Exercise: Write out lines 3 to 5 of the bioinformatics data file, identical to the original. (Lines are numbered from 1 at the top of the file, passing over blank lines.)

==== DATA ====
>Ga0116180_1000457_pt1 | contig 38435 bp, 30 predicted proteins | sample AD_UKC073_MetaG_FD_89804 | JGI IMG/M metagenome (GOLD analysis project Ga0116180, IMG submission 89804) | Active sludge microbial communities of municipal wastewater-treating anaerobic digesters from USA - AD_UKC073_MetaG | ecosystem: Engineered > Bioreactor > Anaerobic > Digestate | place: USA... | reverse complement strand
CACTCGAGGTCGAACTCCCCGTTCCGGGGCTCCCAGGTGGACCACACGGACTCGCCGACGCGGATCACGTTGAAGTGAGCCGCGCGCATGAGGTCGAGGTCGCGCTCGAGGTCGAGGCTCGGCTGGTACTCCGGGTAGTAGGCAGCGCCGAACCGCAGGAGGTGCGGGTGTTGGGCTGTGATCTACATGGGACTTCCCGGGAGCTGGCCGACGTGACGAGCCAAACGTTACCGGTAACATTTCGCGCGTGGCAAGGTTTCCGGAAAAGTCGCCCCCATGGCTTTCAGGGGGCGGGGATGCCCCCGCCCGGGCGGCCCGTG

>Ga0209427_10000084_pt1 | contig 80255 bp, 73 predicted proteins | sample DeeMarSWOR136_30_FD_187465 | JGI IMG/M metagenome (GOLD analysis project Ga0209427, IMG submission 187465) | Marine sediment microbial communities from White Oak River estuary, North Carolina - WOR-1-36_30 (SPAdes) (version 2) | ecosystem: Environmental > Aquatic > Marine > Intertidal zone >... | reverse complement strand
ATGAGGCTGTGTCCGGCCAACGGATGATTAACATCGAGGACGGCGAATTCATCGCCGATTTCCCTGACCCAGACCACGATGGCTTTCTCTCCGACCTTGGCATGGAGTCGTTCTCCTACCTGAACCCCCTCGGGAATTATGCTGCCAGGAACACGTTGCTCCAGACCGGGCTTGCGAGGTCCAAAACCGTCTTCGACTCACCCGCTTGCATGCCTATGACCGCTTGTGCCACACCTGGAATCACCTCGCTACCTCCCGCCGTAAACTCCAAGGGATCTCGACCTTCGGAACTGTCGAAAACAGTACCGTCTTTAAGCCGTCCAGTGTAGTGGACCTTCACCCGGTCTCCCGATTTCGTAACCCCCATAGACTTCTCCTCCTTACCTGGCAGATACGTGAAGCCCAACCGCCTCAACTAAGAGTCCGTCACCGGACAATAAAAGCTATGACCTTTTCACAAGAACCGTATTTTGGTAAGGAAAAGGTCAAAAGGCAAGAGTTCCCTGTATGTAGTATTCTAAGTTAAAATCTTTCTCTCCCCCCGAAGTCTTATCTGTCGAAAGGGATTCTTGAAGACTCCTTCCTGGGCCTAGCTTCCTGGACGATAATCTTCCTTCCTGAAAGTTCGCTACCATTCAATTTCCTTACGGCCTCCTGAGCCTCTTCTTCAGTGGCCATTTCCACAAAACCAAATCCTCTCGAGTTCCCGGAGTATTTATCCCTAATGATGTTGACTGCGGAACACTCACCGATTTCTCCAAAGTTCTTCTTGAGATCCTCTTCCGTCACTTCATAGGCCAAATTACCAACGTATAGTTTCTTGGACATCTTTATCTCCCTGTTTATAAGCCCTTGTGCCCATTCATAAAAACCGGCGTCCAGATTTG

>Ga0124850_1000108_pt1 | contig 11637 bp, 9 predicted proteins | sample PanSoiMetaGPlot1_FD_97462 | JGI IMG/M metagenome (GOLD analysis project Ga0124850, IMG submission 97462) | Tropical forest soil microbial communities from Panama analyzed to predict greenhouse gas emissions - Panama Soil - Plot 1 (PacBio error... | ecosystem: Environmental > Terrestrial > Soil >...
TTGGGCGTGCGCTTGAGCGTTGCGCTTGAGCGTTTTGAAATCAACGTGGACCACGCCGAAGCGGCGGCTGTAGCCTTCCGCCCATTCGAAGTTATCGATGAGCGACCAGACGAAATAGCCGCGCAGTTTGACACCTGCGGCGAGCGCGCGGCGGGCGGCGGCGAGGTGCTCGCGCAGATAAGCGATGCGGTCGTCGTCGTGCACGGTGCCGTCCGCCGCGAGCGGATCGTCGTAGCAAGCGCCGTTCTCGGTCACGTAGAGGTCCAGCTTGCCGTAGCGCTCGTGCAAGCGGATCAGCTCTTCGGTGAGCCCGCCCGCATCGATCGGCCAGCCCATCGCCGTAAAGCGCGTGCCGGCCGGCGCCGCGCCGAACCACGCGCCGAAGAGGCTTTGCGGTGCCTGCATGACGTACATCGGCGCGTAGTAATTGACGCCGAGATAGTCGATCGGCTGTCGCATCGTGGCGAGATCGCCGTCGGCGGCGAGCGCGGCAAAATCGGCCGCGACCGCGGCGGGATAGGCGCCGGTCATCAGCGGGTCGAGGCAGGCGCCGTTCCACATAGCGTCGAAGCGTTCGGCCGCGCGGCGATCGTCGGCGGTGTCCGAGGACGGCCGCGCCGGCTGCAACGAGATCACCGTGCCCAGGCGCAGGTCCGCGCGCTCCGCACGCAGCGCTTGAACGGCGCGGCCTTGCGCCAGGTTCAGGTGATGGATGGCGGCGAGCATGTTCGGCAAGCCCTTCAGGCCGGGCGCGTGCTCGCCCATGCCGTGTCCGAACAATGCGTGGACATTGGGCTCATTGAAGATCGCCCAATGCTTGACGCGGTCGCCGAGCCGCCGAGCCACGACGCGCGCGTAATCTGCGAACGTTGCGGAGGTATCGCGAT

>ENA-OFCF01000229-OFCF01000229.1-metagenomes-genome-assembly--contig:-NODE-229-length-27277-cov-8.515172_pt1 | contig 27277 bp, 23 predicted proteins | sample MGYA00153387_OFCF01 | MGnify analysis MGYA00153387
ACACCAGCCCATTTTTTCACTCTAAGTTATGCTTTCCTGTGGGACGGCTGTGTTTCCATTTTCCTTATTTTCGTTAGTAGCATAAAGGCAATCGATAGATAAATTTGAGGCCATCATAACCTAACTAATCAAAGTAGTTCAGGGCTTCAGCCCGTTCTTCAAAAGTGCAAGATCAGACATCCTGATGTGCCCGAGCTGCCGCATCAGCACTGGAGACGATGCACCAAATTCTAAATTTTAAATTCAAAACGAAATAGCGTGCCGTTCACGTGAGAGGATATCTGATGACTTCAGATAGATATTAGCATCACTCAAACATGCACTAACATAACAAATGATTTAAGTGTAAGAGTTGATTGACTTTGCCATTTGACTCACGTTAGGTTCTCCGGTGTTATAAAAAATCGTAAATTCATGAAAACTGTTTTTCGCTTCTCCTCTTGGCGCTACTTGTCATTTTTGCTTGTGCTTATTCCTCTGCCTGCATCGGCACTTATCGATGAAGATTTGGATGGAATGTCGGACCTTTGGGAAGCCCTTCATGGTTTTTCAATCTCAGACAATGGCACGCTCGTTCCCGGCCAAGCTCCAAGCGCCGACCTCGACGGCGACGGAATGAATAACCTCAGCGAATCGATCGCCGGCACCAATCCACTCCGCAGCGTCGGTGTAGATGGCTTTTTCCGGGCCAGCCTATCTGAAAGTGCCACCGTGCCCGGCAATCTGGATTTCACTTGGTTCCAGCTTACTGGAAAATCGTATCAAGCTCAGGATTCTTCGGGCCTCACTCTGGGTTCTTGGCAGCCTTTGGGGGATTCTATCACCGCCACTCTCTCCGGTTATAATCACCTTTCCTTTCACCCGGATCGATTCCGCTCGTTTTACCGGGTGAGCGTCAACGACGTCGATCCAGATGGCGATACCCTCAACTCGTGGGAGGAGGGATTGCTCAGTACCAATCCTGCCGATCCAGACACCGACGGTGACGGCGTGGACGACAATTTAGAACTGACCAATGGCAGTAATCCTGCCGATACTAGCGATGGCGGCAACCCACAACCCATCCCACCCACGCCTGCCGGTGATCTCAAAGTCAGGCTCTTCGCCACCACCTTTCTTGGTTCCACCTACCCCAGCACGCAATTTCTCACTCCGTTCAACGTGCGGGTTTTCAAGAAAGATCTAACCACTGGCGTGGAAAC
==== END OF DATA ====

>Ga0209427_10000084_pt1 | contig 80255 bp, 73 predicted proteins | sample DeeMarSWOR136_30_FD_187465 | JGI IMG/M metagenome (GOLD analysis project Ga0209427, IMG submission 187465) | Marine sediment microbial communities from White Oak River estuary, North Carolina - WOR-1-36_30 (SPAdes) (version 2) | ecosystem: Environmental > Aquatic > Marine > Intertidal zone >... | reverse complement strand
ATGAGGCTGTGTCCGGCCAACGGATGATTAACATCGAGGACGGCGAATTCATCGCCGATTTCCCTGACCCAGACCACGATGGCTTTCTCTCCGACCTTGGCATGGAGTCGTTCTCCTACCTGAACCCCCTCGGGAATTATGCTGCCAGGAACACGTTGCTCCAGACCGGGCTTGCGAGGTCCAAAACCGTCTTCGACTCACCCGCTTGCATGCCTATGACCGCTTGTGCCACACCTGGAATCACCTCGCTACCTCCCGCCGTAAACTCCAAGGGATCTCGACCTTCGGAACTGTCGAAAACAGTACCGTCTTTAAGCCGTCCAGTGTAGTGGACCTTCACCCGGTCTCCCGATTTCGTAACCCCCATAGACTTCTCCTCCTTACCTGGCAGATACGTGAAGCCCAACCGCCTCAACTAAGAGTCCGTCACCGGACAATAAAAGCTATGACCTTTTCACAAGAACCGTATTTTGGTAAGGAAAAGGTCAAAAGGCAAGAGTTCCCTGTATGTAGTATTCTAAGTTAAAATCTTTCTCTCCCCCCGAAGTCTTATCTGTCGAAAGGGATTCTTGAAGACTCCTTCCTGGGCCTAGCTTCCTGGACGATAATCTTCCTTCCTGAAAGTTCGCTACCATTCAATTTCCTTACGGCCTCCTGAGCCTCTTCTTCAGTGGCCATTTCCACAAAACCAAATCCTCTCGAGTTCCCGGAGTATTTATCCCTAATGATGTTGACTGCGGAACACTCACCGATTTCTCCAAAGTTCTTCTTGAGATCCTCTTCCGTCACTTCATAGGCCAAATTACCAACGTATAGTTTCTTGGACATCTTTATCTCCCTGTTTATAAGCCCTTGTGCCCATTCATAAAAACCGGCGTCCAGATTTG

>Ga0124850_1000108_pt1 | contig 11637 bp, 9 predicted proteins | sample PanSoiMetaGPlot1_FD_97462 | JGI IMG/M metagenome (GOLD analysis project Ga0124850, IMG submission 97462) | Tropical forest soil microbial communities from Panama analyzed to predict greenhouse gas emissions - Panama Soil - Plot 1 (PacBio error... | ecosystem: Environmental > Terrestrial > Soil >...